Rene Magritte

Magritte's Contributions to the Art World

'The Treachery of Images (This is Not a Pipe)' 1929 LACMA

"I can't speak for the entire art world, but can say a little bit about the art MUSEUM world, which is what I'm more familiar with.  I would say generally that Magritte falls into the category of artists who become so popular with the public that museum professionals tend to become a bit cynical about them, to the extent that their actual talents become eclipsed by their popularity.  Pierre-Auguste Renoir, Claude Monet, and Salvador Dali are other examples of this phenomenon.  With Magritte, I think many people working in museums would acknowledge that his work is interesting and was important in its own time, but they do not find it quite as important now because many think he did not develop much as an artist once he came upon his signature style. In addition, Surrealist works in general, and Magritte's work in particular, are used for many commercial purposes and have become so well-known that it's hard to see the original works with fresh eyes because they have become so familiar to us (think of men in bowler hats, for example)." Kara Kirk, Publishing Deprtmant MOMA New York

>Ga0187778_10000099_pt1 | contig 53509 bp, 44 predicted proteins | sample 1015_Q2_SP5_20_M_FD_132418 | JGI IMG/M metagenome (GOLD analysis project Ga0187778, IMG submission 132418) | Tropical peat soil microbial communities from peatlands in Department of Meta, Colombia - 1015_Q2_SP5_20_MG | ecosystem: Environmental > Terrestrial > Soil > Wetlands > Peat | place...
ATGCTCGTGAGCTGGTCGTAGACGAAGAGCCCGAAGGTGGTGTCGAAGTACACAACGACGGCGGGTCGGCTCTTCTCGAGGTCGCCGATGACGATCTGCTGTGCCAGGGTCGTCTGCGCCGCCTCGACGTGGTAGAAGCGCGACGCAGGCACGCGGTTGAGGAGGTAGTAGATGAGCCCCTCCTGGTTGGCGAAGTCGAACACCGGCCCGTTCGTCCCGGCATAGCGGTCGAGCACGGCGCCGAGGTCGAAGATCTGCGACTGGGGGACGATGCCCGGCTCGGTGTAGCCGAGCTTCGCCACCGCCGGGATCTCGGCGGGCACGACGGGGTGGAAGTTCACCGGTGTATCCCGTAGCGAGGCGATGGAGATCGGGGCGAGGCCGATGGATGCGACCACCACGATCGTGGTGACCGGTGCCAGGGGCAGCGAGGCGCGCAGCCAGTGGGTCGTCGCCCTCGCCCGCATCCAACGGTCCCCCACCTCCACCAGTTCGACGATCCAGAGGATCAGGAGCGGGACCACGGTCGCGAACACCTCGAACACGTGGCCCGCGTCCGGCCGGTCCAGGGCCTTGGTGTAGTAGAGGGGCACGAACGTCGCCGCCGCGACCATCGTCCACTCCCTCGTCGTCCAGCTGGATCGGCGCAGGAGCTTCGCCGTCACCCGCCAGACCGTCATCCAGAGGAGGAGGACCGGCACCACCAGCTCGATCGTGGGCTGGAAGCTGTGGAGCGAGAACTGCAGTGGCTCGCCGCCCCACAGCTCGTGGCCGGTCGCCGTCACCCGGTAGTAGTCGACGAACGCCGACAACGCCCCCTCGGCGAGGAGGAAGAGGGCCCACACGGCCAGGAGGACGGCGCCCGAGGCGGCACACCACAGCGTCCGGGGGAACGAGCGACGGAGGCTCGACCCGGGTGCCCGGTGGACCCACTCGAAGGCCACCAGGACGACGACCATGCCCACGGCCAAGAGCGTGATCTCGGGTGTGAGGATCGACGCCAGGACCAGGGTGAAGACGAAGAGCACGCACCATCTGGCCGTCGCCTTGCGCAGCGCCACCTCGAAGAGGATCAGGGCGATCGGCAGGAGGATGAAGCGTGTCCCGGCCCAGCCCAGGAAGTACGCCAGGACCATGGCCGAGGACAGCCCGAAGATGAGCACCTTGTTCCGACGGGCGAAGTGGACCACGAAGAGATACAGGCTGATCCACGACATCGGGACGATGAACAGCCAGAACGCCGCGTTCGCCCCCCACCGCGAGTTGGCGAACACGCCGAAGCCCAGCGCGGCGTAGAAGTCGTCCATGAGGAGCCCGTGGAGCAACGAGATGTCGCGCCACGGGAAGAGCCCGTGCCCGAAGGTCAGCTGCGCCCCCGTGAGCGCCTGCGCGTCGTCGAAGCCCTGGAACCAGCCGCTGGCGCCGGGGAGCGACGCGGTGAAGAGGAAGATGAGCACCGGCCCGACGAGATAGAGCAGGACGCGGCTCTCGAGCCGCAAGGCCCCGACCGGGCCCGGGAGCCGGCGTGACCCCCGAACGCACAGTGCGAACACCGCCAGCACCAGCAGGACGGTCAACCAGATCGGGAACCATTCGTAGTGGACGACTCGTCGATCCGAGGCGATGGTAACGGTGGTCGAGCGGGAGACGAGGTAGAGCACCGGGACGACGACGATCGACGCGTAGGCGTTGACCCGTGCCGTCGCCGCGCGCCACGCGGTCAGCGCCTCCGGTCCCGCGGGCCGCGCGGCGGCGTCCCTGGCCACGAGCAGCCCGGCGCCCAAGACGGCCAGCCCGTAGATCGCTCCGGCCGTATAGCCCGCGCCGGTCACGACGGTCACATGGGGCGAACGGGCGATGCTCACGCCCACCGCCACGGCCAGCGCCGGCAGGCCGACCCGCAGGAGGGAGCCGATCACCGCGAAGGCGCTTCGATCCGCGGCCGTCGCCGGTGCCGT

Magritte's work has recently been exhibited at LACMA and is currently on exhibition at "The Museo del Palacio de Bellas Artes in Mexico City from 3/17 through 7/11 2010."  I also saw an original work of his, Les Valeurs Personnelles (Personal Values) 1952, oil on canvas, on our recent trip to the San Francisco art museums.  Recently, "pieces representing most of Magritte’s post-1930s work have found their way to auction. Following the death of Georgette Magritte, Sotheby’s London hosted the break-up of the artist’s studio on 2 July 1987 and set the first record prices at auction. The market’s current favourites are his works from 1950-1960. Magritte’s body of work is complete: around 1,110 paintings, and numerous gouaches and drawings. Collectors can also find painted bottles selling for USD150,000-200,000 or sculptures — USD85,000 for La race blanche, a 52 centimetre bronze cast like most of his sculptures in 1967, the year he died. In the last ten years at auction, paintings made up 19% of lots sold, with prints making up 39% and drawings and watercolours 35%. An oddity of the Magritte market is that the top ten sales in the last decade include no less than four versions of L’Empire des Lumières. In 1996, one went in London for USD3.5 million. In May 2002 another, from 1952, fetched USD11.5 million in New York, the highest price ever paid for a Magritte."